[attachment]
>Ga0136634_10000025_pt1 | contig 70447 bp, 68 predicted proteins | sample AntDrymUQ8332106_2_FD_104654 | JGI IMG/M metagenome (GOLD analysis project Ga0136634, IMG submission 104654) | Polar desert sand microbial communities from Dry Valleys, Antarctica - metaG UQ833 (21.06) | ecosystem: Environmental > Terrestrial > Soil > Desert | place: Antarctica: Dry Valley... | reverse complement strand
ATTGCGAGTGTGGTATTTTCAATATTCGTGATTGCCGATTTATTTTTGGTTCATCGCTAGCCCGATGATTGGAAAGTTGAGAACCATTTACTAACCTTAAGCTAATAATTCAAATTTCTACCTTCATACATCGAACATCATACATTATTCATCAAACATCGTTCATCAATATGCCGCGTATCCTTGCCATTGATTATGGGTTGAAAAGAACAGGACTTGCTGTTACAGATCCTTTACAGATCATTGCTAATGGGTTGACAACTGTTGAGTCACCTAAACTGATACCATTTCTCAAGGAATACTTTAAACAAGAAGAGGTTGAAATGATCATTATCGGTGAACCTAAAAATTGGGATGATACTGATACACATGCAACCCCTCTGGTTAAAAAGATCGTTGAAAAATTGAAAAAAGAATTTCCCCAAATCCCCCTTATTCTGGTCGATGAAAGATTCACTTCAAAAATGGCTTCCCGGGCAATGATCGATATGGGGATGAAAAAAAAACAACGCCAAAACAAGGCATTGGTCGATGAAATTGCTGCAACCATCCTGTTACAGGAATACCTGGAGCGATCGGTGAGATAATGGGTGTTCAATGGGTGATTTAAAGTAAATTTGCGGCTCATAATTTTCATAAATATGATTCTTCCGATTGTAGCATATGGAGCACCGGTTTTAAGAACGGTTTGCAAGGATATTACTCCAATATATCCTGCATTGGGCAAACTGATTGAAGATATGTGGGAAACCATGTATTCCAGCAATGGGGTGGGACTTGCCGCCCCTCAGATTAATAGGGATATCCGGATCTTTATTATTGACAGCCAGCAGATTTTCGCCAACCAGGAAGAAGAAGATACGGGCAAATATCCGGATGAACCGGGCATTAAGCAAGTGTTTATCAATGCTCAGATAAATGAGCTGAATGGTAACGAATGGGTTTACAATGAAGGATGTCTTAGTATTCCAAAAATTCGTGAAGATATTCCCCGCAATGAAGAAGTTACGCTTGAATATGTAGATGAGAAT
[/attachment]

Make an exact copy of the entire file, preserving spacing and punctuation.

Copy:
>Ga0136634_10000025_pt1 | contig 70447 bp, 68 predicted proteins | sample AntDrymUQ8332106_2_FD_104654 | JGI IMG/M metagenome (GOLD analysis project Ga0136634, IMG submission 104654) | Polar desert sand microbial communities from Dry Valleys, Antarctica - metaG UQ833 (21.06) | ecosystem: Environmental > Terrestrial > Soil > Desert | place: Antarctica: Dry Valley... | reverse complement strand
ATTGCGAGTGTGGTATTTTCAATATTCGTGATTGCCGATTTATTTTTGGTTCATCGCTAGCCCGATGATTGGAAAGTTGAGAACCATTTACTAACCTTAAGCTAATAATTCAAATTTCTACCTTCATACATCGAACATCATACATTATTCATCAAACATCGTTCATCAATATGCCGCGTATCCTTGCCATTGATTATGGGTTGAAAAGAACAGGACTTGCTGTTACAGATCCTTTACAGATCATTGCTAATGGGTTGACAACTGTTGAGTCACCTAAACTGATACCATTTCTCAAGGAATACTTTAAACAAGAAGAGGTTGAAATGATCATTATCGGTGAACCTAAAAATTGGGATGATACTGATACACATGCAACCCCTCTGGTTAAAAAGATCGTTGAAAAATTGAAAAAAGAATTTCCCCAAATCCCCCTTATTCTGGTCGATGAAAGATTCACTTCAAAAATGGCTTCCCGGGCAATGATCGATATGGGGATGAAAAAAAAACAACGCCAAAACAAGGCATTGGTCGATGAAATTGCTGCAACCATCCTGTTACAGGAATACCTGGAGCGATCGGTGAGATAATGGGTGTTCAATGGGTGATTTAAAGTAAATTTGCGGCTCATAATTTTCATAAATATGATTCTTCCGATTGTAGCATATGGAGCACCGGTTTTAAGAACGGTTTGCAAGGATATTACTCCAATATATCCTGCATTGGGCAAACTGATTGAAGATATGTGGGAAACCATGTATTCCAGCAATGGGGTGGGACTTGCCGCCCCTCAGATTAATAGGGATATCCGGATCTTTATTATTGACAGCCAGCAGATTTTCGCCAACCAGGAAGAAGAAGATACGGGCAAATATCCGGATGAACCGGGCATTAAGCAAGTGTTTATCAATGCTCAGATAAATGAGCTGAATGGTAACGAATGGGTTTACAATGAAGGATGTCTTAGTATTCCAAAAATTCGTGAAGATATTCCCCGCAATGAAGAAGTTACGCTTGAATATGTAGATGAGAAT